The country's peak scientific body is set to carry out new research to help identify possible new treatments for COVID-19.
In a new $1.7 million project, scientists at the CSIRO will look to develop new ways of screening existing drugs to be used to treat Covid patients.
It's hoped that the research project will be able to advance to have up to three TGA-approved drug candidates to progress to human trials within the year.
CSIRO scientist and project leader S.S. Vasan said while vaccines had been developed to prevent the spread of Covid in the community, treatment was also needed for patients who had acquired the virus.
"Now that we're seeing vaccines approved, we have a huge need for treatments for Covid that are safe and effective and affordable," Dr Vasan said.
"The fact remains that not everyone can be vaccinated all at once, and at the moment we do have supply issues."
Dr Vasan said one of the main reasons for helping to develop new forms of treatments for Covid patients was to prevent those who had been infected from developing more serious symptoms.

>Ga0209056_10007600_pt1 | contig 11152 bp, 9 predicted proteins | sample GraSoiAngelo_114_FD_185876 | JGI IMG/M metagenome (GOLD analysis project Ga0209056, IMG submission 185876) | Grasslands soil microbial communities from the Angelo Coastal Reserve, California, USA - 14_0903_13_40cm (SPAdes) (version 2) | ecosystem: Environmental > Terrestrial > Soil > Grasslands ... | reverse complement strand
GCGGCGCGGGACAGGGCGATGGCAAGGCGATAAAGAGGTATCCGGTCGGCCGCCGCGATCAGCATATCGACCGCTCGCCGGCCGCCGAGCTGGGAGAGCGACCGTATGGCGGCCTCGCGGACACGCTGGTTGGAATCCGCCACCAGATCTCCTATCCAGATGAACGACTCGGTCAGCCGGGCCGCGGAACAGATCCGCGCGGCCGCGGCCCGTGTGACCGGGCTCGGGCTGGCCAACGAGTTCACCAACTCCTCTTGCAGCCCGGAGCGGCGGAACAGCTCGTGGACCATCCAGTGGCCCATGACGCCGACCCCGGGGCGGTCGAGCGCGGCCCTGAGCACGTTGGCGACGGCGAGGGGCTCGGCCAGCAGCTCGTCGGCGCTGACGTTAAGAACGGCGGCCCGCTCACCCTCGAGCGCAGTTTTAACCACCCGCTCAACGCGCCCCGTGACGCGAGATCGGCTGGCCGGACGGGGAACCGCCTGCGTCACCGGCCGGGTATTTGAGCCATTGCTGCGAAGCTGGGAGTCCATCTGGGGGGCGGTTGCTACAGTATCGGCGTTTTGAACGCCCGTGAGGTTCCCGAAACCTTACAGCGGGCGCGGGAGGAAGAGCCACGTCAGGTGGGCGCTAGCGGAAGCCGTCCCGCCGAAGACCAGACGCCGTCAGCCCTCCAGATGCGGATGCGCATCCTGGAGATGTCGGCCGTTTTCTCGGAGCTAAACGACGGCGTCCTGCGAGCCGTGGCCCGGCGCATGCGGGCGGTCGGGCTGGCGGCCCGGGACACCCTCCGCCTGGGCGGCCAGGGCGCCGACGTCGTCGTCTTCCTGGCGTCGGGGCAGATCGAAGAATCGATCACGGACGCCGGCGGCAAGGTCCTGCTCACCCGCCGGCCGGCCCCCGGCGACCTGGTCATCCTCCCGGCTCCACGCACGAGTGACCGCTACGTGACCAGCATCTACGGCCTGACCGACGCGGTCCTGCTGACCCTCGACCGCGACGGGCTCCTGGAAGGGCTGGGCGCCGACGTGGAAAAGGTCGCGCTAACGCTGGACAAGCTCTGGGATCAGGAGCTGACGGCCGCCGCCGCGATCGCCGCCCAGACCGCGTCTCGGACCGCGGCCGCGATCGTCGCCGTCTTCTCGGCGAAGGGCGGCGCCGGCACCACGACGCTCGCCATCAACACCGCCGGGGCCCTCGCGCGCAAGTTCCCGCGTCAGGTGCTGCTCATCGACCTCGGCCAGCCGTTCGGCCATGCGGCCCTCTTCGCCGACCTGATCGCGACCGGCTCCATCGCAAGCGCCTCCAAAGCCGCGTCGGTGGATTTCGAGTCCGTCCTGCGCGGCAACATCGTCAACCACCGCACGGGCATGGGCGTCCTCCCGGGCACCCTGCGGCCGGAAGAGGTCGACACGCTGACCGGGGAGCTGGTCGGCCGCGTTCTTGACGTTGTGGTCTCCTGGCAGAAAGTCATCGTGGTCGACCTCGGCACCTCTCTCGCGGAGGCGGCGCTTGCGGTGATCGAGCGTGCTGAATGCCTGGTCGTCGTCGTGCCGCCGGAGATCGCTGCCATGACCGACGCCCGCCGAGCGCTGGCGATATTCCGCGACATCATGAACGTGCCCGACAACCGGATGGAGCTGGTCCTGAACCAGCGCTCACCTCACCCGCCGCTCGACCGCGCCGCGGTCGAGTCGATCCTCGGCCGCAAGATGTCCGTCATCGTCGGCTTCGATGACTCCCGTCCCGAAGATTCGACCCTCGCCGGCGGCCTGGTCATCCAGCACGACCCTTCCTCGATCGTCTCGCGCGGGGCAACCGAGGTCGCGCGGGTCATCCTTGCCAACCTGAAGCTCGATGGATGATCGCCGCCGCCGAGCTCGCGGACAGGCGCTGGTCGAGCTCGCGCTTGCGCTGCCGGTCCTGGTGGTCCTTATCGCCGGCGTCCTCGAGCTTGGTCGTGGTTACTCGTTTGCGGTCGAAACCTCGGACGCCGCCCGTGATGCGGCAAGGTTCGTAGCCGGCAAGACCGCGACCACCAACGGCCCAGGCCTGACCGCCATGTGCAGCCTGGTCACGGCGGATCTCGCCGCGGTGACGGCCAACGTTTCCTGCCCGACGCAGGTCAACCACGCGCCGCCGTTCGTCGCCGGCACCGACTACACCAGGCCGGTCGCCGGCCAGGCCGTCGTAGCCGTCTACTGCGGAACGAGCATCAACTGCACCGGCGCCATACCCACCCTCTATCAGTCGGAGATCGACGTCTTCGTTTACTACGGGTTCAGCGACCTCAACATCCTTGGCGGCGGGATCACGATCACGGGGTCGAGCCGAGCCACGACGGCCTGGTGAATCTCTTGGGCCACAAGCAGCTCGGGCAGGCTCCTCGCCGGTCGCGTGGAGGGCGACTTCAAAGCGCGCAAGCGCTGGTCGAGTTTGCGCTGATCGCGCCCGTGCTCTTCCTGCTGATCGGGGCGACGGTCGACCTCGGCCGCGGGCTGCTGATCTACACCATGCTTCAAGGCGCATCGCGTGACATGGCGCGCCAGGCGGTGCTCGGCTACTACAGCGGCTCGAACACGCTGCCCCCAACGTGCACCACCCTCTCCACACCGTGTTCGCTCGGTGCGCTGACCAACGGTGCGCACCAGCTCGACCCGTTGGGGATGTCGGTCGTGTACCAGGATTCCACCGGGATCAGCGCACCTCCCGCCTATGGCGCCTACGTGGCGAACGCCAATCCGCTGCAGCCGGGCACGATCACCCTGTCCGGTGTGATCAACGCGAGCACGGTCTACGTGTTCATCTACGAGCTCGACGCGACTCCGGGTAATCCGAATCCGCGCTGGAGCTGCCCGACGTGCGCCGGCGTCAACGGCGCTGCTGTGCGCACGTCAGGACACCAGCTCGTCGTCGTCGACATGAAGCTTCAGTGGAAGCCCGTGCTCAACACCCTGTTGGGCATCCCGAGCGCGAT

"You want therapies to be able to treat people with the most virulent forms of Covid," he said.
"This is to prevent people who have a mild case from becoming a severe case or a critical case."
As part of the research, scientists will also look into developing new forms of treatment for long Covid, where patients have symptoms months after their initial infection.
Dr Vasan said while repurposing existing drugs to treat Covid is a good strategy, current methods to do so are time consuming.
"The...funding will enable us to develop a multi-tissue drug screening tool, tailored for infections by [Covid] and all its variants of concern," he said.
Researchers will use four types of human tissues, which include lower respiratory tract, lung, neural and cardiac tissues.
Project collaborator Professor Eugene Athan said tissues such as those from the lower respiratory tract and lungs were used because of the role they play in severe infections.
"The neural and cardiac tissues are highly relevant because this disease is now known to cause neurological disorders, heart dysfunction and damage in some patients," Professor Athan said.
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